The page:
Computer scientist Tim Berners-Lee, working at CERN, releases his WWW software in early 1991. It includes a 'line-mode' browser, Web server software and a library for developers. In an August post to the Usenet group alt.hypertext he sets out the specifications for a worldwide, interconnected web of data, accessible to anyone from anywhere.

  48. 1995

    HSL created


    The Health and Safety Laboratory is created from HSE's RLSD as an agency of HSE, encouraging a more commercial, customer-contractor, way of working - including with HSE itself.

  49. 1996

    Digital storage cheaper than paper

    Digital storage becomes more cost effective than paper.



  50. 1996

    RIDDOR 1995 introduced


    The Reporting of Injuries, Diseases and Dangerous Occurrences Regulations 1995 are introduced, consolidating a number of earlier regulations on the reporting of workplace accidents and diseases. Certain industries, such as mining and offshore working, had additional provisions placed on them.

  51. 1997

    Google Search debuts

    Google Search debuts this year - and for the next 20 years (at least) its name will become shorthand for searching the internet.

  52. 1998

    Breath sampler developed


    Scientists at HSL develop a breath sampler for capturing volatile organic compounds, important markers of a person's exposure to certain chemicals.

  53. 1998

    Gas Safety Regulations intoduced


    The Regulations impose a duty on employers to ensure that people carrying out work on gas installations have been approved by HSE.

  54. 1999

    COMAH introduced


    The Control of Major Accident Hazards Regulations 1999 come into force on 1 October, replacing CIMAH.

    COMAH requires operators of sites handling hazardous materials to prepare major accident prevention policies and emergency plans to "prevent major accidents and limit their consequences for persons and the environment."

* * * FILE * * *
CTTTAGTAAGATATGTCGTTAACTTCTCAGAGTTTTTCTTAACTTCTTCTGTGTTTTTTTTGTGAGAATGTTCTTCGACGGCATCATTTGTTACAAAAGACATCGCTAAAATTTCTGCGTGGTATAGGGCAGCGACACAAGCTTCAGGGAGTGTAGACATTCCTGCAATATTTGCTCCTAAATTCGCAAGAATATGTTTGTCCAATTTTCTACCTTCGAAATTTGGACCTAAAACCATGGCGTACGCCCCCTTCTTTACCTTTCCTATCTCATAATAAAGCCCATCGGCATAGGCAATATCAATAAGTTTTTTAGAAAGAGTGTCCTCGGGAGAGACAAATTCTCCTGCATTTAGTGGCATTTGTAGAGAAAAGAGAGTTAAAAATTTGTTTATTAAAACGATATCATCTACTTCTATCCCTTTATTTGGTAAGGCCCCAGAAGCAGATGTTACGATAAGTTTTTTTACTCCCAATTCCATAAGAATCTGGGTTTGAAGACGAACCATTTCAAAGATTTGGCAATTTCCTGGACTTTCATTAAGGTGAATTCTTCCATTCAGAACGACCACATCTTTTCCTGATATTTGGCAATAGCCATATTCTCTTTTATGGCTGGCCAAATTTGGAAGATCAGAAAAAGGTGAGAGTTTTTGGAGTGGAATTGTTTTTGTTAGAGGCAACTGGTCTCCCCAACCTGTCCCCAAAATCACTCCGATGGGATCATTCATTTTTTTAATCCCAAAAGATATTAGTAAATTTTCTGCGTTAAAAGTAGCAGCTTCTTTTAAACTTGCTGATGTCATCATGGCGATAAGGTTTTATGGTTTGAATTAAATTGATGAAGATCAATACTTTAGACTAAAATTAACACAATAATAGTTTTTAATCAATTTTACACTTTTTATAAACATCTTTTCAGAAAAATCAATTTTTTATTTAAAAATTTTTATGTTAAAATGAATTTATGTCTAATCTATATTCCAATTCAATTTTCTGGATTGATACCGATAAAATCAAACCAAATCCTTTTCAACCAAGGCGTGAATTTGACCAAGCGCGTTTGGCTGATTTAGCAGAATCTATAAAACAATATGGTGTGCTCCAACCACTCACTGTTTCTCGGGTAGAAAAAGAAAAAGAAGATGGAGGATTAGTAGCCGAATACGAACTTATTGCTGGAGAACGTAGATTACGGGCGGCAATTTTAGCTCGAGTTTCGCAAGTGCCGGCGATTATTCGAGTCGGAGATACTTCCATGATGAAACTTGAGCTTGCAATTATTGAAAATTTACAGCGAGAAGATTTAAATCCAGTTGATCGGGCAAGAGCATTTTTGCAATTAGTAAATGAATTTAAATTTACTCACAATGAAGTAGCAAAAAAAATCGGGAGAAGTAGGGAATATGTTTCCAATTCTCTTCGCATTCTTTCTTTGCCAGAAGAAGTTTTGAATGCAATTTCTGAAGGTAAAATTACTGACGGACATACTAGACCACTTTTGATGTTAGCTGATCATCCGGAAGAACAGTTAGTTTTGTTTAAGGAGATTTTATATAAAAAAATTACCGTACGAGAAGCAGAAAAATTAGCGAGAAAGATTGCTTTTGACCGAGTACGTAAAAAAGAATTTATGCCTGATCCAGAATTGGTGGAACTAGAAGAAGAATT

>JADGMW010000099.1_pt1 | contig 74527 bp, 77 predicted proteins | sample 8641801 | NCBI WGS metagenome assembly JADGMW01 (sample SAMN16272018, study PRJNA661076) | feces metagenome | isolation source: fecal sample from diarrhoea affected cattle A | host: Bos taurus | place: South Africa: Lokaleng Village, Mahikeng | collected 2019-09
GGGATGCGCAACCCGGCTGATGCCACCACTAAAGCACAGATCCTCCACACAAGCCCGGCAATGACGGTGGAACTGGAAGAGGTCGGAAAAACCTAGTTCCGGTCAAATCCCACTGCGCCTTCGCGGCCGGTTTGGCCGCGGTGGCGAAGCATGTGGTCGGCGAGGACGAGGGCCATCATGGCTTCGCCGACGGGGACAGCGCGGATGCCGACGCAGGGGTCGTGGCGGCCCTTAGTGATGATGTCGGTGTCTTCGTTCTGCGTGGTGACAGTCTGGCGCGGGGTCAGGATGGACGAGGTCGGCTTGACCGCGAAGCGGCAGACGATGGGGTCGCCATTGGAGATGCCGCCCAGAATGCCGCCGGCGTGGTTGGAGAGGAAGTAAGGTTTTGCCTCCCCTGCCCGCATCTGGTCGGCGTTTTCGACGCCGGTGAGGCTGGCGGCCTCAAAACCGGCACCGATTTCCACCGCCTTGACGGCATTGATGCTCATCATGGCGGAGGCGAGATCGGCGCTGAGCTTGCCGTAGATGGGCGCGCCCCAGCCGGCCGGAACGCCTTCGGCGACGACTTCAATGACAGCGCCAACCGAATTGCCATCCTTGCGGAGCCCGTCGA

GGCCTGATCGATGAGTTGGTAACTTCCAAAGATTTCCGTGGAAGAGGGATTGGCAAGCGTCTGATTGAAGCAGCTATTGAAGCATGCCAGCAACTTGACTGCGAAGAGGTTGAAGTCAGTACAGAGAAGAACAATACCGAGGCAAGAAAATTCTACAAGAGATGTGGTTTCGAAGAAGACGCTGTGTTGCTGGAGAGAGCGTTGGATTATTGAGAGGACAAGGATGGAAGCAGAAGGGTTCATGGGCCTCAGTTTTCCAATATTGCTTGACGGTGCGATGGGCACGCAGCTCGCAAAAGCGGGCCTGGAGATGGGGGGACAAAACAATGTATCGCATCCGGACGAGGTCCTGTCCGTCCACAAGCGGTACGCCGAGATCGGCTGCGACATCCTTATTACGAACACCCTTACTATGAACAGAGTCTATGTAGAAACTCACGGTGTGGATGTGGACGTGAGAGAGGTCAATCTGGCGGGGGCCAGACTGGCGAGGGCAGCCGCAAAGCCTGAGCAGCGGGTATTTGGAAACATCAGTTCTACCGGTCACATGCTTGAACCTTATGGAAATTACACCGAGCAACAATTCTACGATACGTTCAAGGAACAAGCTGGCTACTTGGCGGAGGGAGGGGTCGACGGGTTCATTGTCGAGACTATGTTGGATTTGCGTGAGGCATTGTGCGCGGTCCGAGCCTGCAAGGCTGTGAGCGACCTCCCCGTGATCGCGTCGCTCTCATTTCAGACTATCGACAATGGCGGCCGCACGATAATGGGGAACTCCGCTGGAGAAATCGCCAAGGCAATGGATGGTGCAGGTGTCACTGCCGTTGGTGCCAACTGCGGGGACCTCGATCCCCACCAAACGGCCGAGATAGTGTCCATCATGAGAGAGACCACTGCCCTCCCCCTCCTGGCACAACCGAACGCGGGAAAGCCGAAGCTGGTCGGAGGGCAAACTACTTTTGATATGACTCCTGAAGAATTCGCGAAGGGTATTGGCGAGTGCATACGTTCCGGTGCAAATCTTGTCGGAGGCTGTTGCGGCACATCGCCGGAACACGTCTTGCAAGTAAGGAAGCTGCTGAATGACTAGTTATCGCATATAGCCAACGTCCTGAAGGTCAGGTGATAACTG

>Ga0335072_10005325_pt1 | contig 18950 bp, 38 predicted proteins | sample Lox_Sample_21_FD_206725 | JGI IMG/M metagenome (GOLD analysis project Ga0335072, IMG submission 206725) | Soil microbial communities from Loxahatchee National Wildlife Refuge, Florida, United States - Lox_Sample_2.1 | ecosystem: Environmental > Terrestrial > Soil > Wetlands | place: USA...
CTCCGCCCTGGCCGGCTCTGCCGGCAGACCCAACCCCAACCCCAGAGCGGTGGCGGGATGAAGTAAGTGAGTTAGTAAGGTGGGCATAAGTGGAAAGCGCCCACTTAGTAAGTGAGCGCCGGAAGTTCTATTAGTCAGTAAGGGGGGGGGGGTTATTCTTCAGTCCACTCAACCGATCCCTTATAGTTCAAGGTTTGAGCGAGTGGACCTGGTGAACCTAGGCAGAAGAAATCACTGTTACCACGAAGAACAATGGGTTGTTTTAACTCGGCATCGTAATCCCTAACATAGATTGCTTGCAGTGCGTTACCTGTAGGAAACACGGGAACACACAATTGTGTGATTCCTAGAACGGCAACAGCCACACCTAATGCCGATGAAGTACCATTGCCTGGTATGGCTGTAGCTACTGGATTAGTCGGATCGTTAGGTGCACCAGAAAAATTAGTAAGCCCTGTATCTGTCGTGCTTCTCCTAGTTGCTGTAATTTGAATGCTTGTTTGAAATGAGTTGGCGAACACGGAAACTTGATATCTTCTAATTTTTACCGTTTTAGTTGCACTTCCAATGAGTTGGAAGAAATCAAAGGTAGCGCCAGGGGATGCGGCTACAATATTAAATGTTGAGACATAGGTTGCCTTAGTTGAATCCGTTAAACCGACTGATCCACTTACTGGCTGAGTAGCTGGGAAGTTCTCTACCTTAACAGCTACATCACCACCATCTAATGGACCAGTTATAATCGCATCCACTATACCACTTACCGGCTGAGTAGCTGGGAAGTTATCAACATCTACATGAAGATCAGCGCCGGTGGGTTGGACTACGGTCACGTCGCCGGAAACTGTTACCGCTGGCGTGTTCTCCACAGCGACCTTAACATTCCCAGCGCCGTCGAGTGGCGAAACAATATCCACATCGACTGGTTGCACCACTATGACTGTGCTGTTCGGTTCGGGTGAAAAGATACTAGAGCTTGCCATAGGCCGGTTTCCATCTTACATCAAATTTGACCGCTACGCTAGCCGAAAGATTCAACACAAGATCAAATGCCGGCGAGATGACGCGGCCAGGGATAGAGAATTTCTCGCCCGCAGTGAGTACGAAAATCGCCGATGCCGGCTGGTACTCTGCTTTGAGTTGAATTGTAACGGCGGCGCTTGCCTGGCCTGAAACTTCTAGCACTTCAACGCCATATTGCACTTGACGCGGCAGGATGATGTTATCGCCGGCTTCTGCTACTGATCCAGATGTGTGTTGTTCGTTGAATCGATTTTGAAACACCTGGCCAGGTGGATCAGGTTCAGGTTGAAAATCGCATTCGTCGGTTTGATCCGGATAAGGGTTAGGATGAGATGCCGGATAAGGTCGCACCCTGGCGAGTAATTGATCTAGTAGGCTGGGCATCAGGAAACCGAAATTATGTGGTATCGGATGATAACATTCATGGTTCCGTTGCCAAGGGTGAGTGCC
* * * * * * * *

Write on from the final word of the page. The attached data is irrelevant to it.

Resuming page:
55. 2000's

  56. 2000

    Hatfield rail disaster


    HSE investigates a metal fatigue-induced derailment that killed four people and injured more than 70. The serious nature of the problem leads to widespread disruption on the rail network as remedial work is carried out across the country.

  57. 2001

    Great Heck rail disaster


    HSE investigates when a InterCity 225 passenger train collides with a vehicle and trailer that has crashed onto the line from the M62 and is derailed into the path of an oncoming freight train. Ten people lost their lives, including the drivers of both trains, and 82 were seriously injured.

    The vehicle driver received a custodial sentence on multiple counts of causing death by dangerous driving.

    Great Heck remains the worst rail disaster of the 21st century in the United Kingdom.

  58. 2002

    SpaceX founded

    SpaceX, a private-sector company, is founded in California with the aim of decreasing the cost and improving the reliability of access to space.

  59. 2002

    Potter's Bar rail disaster


    HSE investigates when a northbound train, passing over a set of points, is derailed at high speed. Seven people died and 76 were injured. The principal cause of the accident was found to be poor track maintenance, which led to substantial public debate and a national change in policy relating to maintenance of rail infrastructure.

  60. 2003

    SARS outbreak